Crypto regulations could leave labs with a big bill
New Drinking Water Inspectorate (DWI) regulations designed to extend protection of water supplies from Cryptosporidium could place an increased burden on environmental testing laboratories, leaving them out of pocket at the same time.
The new regulations amend the Water Supply (Water Quality) Regulations 1989 on the quality of water intended for human consumption. From 1 October, water undertakers will be required to carry out risk assessments to establish whether there is a significant risk from Crypto oocysts in water supplied from their WTWs for human consumption.
Where it is established that there is such a risk then the relevant undertakers must use a process for treating the water to ensure that the average number of oocysts per 10l of water is less than one.
The potential problem lays with the third tranche of the regulations which requires undertakers to verify compliance with the 1 oocyst/10l limit by ensuring that water leaving their WTWs is continuously sampled for Crypto oocysts.
According to DWI, “the analysis of collection devices for the purposes of this regulation shall be carried out at an approved laboratory using approved equipment and approved analytical systems and methods.”
Current DWI-approved testing methods are based on concentration, purification and labelling/detection. Concentration can be achieved using sedimentation, flat membrane filters or membrane cartridge filters. These allow the filtration of high volumes of water and the collection of low oocyst concentrations. Since the concentration process typically traps a large amount of debris, a purification step is needed to separate out the oocysts. In the new regulations, DWI has approved immuno-magnetic separation (IMS) for this purpose.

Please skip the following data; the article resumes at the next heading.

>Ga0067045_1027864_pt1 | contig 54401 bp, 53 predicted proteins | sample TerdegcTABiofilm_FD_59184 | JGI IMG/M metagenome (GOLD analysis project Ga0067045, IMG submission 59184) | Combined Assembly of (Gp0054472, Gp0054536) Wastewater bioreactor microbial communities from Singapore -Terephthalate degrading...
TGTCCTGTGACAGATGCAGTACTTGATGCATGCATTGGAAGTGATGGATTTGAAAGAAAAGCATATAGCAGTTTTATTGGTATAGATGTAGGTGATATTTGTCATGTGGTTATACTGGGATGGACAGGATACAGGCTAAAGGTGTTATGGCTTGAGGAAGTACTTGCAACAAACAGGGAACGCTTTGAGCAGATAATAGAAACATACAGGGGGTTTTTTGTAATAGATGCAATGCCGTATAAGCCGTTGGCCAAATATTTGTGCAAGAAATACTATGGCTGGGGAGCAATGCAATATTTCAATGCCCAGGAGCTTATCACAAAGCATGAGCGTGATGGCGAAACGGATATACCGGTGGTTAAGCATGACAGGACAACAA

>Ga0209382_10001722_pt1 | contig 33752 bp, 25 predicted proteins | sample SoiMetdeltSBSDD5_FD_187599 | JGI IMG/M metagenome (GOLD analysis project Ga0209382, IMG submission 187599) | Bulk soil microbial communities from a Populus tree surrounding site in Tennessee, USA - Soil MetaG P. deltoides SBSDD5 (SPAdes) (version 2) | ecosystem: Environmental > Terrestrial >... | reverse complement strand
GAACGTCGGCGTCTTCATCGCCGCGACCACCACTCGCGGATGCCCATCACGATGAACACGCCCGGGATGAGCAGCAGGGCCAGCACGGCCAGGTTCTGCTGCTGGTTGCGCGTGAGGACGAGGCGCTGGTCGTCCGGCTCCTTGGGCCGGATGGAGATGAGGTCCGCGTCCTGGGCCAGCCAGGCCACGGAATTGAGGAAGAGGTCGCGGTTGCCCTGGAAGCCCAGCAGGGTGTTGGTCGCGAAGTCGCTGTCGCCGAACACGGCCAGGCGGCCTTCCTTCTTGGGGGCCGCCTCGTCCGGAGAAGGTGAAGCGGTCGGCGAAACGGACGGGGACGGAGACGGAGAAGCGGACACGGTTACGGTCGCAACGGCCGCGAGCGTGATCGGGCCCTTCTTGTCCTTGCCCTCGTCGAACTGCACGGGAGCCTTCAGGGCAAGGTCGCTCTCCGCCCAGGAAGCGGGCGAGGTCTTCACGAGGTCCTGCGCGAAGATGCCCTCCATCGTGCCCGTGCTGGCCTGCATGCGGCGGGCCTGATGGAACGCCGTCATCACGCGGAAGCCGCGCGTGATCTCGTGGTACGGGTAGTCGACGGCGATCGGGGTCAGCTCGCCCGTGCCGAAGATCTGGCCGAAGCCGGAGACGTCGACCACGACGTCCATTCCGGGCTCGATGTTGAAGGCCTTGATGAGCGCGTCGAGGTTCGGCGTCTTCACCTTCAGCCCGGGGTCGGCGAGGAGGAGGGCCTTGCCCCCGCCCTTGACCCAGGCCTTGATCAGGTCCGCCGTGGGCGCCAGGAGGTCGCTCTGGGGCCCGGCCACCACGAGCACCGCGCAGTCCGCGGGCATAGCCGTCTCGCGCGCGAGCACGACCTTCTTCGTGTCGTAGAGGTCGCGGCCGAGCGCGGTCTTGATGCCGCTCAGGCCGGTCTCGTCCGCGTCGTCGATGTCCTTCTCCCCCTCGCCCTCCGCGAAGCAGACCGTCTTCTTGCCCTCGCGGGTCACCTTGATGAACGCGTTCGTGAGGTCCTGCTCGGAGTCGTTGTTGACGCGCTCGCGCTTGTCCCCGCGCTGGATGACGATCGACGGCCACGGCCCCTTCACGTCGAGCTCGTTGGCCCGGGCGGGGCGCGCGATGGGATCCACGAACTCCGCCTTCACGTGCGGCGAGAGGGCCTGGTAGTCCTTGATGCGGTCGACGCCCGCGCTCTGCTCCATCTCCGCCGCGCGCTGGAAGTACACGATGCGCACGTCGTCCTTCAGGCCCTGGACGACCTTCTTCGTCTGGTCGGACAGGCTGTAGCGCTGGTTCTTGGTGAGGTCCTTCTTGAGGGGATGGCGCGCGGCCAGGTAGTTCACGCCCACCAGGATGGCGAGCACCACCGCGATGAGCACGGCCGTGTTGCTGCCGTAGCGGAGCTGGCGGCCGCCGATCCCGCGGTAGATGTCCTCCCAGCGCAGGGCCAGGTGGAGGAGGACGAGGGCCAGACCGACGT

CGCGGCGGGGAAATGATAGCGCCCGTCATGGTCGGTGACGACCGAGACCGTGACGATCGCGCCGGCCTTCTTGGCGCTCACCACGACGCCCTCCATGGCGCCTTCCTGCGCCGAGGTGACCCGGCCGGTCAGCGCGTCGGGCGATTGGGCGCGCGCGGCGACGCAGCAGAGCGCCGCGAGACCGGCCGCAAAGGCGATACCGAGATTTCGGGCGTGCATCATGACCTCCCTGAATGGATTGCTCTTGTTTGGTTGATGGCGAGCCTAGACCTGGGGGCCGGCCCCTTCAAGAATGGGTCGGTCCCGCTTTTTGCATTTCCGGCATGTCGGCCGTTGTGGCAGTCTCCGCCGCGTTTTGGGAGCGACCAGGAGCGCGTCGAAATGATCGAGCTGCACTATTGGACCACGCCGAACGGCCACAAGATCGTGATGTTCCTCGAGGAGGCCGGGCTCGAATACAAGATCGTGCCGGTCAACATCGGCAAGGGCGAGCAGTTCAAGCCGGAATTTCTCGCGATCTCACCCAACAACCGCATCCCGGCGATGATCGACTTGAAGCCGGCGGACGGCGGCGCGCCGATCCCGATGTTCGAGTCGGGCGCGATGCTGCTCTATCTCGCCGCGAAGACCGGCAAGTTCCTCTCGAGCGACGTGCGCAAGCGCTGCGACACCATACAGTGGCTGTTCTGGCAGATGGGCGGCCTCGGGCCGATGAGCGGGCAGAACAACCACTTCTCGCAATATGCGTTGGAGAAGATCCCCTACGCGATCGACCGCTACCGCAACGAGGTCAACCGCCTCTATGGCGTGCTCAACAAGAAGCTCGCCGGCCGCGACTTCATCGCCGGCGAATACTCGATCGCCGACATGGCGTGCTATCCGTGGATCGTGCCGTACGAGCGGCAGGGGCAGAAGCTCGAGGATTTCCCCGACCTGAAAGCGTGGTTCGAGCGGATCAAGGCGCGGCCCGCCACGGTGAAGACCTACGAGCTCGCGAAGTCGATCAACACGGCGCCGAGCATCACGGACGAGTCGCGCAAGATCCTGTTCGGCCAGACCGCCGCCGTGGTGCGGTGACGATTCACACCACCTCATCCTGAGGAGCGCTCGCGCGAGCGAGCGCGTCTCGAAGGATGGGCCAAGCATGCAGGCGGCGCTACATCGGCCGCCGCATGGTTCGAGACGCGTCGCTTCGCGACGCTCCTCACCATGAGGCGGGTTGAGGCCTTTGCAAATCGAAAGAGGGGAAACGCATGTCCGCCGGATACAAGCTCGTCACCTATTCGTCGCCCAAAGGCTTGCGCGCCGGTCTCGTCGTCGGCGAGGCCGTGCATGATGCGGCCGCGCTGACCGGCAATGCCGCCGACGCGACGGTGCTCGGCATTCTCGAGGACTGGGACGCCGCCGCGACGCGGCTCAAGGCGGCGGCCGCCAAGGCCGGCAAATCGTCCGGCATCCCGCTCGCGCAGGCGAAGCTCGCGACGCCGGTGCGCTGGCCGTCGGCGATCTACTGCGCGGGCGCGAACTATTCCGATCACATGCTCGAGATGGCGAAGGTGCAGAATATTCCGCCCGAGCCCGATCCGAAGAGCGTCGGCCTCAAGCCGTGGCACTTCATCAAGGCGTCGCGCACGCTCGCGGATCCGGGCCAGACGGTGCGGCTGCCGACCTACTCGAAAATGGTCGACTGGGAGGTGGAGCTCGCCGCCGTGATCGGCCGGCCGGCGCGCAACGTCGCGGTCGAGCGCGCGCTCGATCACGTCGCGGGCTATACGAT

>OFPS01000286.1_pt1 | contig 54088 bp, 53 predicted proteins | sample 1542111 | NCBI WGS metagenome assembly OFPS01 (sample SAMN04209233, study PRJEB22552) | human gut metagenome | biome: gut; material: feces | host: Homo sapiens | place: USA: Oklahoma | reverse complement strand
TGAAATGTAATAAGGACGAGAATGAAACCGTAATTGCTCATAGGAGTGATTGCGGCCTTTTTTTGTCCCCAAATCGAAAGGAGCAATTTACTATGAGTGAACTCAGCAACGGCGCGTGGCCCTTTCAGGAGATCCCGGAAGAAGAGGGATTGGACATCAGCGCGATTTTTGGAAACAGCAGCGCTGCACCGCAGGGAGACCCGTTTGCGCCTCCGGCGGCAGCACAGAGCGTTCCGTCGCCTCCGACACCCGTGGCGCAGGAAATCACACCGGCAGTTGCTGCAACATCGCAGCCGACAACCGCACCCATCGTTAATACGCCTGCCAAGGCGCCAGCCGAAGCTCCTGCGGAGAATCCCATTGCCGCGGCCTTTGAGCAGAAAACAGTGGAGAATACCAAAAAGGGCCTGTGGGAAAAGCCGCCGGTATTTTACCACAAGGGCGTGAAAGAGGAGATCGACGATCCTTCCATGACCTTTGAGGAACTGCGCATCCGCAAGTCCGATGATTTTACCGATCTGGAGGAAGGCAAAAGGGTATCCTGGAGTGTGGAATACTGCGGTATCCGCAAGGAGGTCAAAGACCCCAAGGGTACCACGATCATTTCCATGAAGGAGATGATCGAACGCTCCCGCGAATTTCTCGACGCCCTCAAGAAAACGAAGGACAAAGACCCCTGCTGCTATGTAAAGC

Following concentration and purification, any oocysts present in the sample are labelled using a specific anti-Crypto monoclonal antibody linked to a fluorescent conjugate. Current approved methods use microscopic analysis of labelled samples that are deposited onto a slide well prior to manual analysis using fluorescent microscopy.
But, on average, one operator can only be expected to examine eight slides in a four-hour shift. Laboratories are worried that the volume of samples to be analysed to demonstrate compliance with the 1 oocyst/10l limit could put pressure on staff, unless funds are set aside for investment in training and recruitment.
Peter Whittle, technical director of Hyder Laboratories and Sciences, said: “The new regulations could result in significant costs. Some of the larger labs could be looking at additional running costs in the region of £500,000 to £2M/year.” And, where labs are receiving samples from vulnerable sites, costs could be even higher.
Laboratory managers are also concerned about the clause in the new regulations which requires approved laboratories to designate a room or rooms specifically for the receipt, preparation and analysis of samples of Cryptosporidium oocysts. According to the new rules, other analysis may be carried out in the designated room or rooms, but sufficient controls must be in place.
This kind of set up – comparable to a police forensic lab – is unprecedented in the water industry and is likely to involve modifications to existing labs or construction of completely new ones.
Manufacturers of alternative detection methods have indicated that they will push for DWI approval of their products. Automated testing which can take less than 10 minutes to perform – compared to 2 hours for manual testing – would enable water companies and labs to streamline control procedures.
Mike Brailsford, director of sales and marketing at Chemunex, said: “By automating detection, one operator can run 12 samples per hour. With manual microscopy, this volume of samples could take up to six hours to analyse.”
DWI has said that currently approved testing methods are not set in stone. Owen Hydes, DWI’s deputy chief inspector, told Water & WasteTreatment: “We will recognise new developments and the regulations do specify what a lab would need to do to get another method approved.”
Validation studies would need to demonstrate that the alternative method under consideration has superior performance, or similar performance, to the approved method.